An international investigation has uncovered the genetics of the Shar-Pei dog's characteristic wrinkled skin.

Upgrading the vanadium redox battery
Pacific Northwest National Laboratory researchers have discovered that the vanadium redox battery's performance can be significantly improved by modifying its electrolyte solution.

Labor reforms of past 30 years have hit young people hardest
A study by the Complutense University of Madrid, analyzing the impact of the labor reforms introduced over the past 30 years and the living conditions of new generations, asserts that these reforms have been the origin and cause of the current development model based on the exploitation of young people.

Heart damage improves, reverses after stem cell injections in a preliminary human trial
Researchers have shown in a small study that stem cell therapy can reverse heart damage in patients with enlarged hearts due to heart attacks.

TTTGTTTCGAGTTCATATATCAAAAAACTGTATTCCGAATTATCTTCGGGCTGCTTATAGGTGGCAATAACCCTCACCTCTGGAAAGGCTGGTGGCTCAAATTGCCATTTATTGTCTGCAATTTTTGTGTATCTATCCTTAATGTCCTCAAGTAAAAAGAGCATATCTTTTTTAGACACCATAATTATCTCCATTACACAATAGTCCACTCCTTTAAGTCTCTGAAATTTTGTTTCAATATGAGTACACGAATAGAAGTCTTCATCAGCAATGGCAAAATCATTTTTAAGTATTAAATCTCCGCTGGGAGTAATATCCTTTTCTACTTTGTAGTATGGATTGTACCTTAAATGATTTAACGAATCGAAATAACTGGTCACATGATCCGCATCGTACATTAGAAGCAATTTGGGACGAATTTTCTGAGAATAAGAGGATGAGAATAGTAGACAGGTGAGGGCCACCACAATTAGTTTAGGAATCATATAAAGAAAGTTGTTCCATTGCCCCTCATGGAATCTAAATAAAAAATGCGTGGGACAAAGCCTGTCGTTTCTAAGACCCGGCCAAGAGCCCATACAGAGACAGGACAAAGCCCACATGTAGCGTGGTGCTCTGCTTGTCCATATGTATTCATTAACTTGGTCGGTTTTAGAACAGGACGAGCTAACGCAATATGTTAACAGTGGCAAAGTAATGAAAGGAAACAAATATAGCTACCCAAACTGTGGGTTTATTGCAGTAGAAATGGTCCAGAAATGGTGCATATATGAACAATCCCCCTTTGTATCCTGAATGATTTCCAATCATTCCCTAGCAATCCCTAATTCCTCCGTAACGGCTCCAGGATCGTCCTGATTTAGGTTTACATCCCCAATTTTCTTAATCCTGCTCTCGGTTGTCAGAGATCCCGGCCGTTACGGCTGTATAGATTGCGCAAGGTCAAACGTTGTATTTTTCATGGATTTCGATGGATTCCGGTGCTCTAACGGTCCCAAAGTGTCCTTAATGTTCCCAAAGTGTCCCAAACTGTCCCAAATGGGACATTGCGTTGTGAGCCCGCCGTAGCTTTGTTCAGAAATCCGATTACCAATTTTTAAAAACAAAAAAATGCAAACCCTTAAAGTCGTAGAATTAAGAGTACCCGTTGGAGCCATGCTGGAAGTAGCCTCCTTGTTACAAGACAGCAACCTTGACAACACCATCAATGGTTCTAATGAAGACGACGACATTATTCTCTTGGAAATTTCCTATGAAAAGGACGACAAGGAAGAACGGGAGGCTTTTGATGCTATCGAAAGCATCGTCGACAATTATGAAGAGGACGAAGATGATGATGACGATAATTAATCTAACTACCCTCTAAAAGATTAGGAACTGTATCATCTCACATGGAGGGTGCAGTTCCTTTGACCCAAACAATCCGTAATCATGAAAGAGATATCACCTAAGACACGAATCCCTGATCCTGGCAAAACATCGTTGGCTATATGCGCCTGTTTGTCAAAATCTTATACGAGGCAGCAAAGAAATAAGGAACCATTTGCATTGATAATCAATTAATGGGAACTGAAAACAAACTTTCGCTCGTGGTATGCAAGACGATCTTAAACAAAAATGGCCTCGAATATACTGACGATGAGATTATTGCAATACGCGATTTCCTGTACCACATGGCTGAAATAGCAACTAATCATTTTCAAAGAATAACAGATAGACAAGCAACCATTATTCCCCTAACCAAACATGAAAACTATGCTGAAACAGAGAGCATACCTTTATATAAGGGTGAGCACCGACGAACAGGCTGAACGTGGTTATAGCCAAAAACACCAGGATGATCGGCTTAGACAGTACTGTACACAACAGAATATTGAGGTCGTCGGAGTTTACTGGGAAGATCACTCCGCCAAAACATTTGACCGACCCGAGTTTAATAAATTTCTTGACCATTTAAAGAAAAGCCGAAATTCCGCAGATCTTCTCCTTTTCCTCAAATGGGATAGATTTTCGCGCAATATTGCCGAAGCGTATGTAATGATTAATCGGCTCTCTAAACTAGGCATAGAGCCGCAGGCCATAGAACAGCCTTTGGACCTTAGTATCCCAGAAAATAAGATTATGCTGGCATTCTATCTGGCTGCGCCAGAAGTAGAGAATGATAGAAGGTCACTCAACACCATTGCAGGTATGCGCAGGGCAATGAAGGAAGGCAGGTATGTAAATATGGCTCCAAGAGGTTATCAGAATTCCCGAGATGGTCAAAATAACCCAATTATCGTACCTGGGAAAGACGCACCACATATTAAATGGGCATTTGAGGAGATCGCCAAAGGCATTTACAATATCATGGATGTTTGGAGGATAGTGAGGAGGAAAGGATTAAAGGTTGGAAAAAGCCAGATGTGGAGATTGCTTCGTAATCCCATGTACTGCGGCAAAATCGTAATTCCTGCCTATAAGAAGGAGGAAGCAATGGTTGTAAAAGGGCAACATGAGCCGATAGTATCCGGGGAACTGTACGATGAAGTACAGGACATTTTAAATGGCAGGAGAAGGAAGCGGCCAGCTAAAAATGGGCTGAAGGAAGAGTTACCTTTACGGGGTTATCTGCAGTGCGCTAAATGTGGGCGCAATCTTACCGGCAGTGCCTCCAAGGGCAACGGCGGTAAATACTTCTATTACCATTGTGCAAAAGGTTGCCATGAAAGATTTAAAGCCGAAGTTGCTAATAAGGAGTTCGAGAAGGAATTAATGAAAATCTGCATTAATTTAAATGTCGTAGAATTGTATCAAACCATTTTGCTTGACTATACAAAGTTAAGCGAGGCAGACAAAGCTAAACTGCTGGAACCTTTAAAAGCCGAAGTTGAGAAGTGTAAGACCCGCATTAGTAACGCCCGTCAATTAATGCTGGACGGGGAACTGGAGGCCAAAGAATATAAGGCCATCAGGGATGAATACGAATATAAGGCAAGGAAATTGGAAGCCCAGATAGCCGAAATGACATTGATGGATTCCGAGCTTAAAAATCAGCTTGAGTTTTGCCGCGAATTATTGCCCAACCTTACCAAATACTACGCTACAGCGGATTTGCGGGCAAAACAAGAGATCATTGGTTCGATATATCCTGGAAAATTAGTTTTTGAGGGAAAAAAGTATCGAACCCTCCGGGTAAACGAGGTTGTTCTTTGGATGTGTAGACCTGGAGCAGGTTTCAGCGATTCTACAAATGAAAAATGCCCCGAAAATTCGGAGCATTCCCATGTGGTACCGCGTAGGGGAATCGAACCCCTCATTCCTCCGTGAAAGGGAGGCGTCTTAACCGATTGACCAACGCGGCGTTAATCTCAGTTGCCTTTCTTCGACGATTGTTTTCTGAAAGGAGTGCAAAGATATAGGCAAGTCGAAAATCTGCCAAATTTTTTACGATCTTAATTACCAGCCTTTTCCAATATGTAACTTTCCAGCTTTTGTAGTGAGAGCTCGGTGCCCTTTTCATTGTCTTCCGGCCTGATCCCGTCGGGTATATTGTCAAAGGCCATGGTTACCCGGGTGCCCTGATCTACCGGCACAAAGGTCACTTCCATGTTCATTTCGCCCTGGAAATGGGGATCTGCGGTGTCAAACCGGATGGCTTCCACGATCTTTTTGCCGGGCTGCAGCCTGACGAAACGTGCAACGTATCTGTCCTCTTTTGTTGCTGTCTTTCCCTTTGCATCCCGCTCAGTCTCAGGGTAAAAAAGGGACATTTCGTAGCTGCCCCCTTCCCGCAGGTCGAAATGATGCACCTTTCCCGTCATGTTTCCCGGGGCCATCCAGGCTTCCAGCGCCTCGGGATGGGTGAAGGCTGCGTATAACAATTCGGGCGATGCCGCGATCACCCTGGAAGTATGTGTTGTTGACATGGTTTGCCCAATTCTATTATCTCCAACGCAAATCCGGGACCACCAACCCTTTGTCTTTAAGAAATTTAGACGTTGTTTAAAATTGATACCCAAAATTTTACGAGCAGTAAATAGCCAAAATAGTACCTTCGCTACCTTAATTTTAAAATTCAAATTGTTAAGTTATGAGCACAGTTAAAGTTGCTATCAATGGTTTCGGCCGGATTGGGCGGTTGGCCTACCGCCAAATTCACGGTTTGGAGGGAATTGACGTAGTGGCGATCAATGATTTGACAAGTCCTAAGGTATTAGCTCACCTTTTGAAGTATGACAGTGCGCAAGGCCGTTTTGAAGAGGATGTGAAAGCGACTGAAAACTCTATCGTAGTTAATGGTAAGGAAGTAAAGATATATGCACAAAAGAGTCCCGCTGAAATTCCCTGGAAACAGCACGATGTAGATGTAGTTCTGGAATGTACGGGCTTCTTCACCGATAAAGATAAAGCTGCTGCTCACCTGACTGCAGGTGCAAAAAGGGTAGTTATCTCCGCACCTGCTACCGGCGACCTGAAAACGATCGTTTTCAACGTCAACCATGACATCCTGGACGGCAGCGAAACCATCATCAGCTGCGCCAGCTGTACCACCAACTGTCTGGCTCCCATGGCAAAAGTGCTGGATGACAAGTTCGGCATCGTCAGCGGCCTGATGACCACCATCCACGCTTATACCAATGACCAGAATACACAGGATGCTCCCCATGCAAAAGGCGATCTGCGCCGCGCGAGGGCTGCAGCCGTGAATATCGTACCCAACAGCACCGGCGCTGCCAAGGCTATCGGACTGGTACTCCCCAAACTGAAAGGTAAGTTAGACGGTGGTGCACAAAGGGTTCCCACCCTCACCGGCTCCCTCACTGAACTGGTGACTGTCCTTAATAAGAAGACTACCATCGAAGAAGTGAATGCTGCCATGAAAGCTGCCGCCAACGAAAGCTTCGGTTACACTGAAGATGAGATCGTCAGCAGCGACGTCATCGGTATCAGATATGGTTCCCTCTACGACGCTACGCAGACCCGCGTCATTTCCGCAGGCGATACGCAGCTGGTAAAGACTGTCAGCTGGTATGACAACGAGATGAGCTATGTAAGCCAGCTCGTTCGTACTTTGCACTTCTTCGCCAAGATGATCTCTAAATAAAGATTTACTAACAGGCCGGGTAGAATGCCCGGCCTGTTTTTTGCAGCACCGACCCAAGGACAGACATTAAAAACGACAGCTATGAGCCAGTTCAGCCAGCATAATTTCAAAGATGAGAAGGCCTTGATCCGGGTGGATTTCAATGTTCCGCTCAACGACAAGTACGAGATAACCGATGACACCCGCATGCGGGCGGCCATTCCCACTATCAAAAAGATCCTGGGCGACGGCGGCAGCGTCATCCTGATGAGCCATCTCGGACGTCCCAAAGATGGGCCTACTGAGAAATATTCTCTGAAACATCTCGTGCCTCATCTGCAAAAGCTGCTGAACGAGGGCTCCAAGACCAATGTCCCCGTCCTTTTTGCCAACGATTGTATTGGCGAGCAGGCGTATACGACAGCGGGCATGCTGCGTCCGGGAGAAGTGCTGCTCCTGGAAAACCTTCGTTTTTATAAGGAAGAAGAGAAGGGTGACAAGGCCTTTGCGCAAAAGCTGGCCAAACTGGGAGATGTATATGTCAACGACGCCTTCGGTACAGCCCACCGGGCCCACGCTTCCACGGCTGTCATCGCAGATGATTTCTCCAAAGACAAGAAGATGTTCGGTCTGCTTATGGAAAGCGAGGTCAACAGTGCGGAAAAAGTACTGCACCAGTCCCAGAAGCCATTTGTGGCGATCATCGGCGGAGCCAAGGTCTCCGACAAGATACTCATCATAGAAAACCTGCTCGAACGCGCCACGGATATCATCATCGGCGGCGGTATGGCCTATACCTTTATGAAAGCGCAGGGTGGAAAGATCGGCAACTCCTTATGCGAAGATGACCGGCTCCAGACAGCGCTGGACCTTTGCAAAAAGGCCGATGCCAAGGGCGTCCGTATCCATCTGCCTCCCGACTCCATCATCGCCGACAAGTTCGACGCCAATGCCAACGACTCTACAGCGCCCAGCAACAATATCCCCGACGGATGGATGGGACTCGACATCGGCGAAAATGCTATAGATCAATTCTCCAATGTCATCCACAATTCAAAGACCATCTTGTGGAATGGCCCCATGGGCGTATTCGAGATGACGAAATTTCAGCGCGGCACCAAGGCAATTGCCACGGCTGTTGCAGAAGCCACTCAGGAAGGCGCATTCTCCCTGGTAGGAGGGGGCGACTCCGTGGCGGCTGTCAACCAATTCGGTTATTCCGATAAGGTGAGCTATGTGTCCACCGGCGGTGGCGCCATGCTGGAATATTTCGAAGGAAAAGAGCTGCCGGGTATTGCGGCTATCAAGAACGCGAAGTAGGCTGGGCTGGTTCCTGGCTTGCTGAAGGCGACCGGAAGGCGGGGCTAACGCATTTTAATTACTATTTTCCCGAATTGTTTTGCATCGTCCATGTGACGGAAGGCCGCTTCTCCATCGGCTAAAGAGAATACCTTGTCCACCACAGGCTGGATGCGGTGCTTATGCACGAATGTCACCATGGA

Injectable bulking agent improves symptoms of fecal incontinence
Injection of a bulking agent into the anal canal improves symptoms of fecal incontinence more than does a placebo treatment.

Neuropsychological treatment reduces after-effects in patients with acquired brain injury
Researchers at the University of Granada have proved that patients suffering traumatic brain injury and ictus must receive neuropsychological treatment at hospital without delay.

Recycling perlite: New, improved method saves resources
A new method for recycling perlite provides greenhouse tomato growers with a cost-effective option that preserves natural resources while maintaining yield.

New plant species gives insights into evolution
A new plant species is providing an insight into how evolution works and could help improve crop plants, scientists have revealed.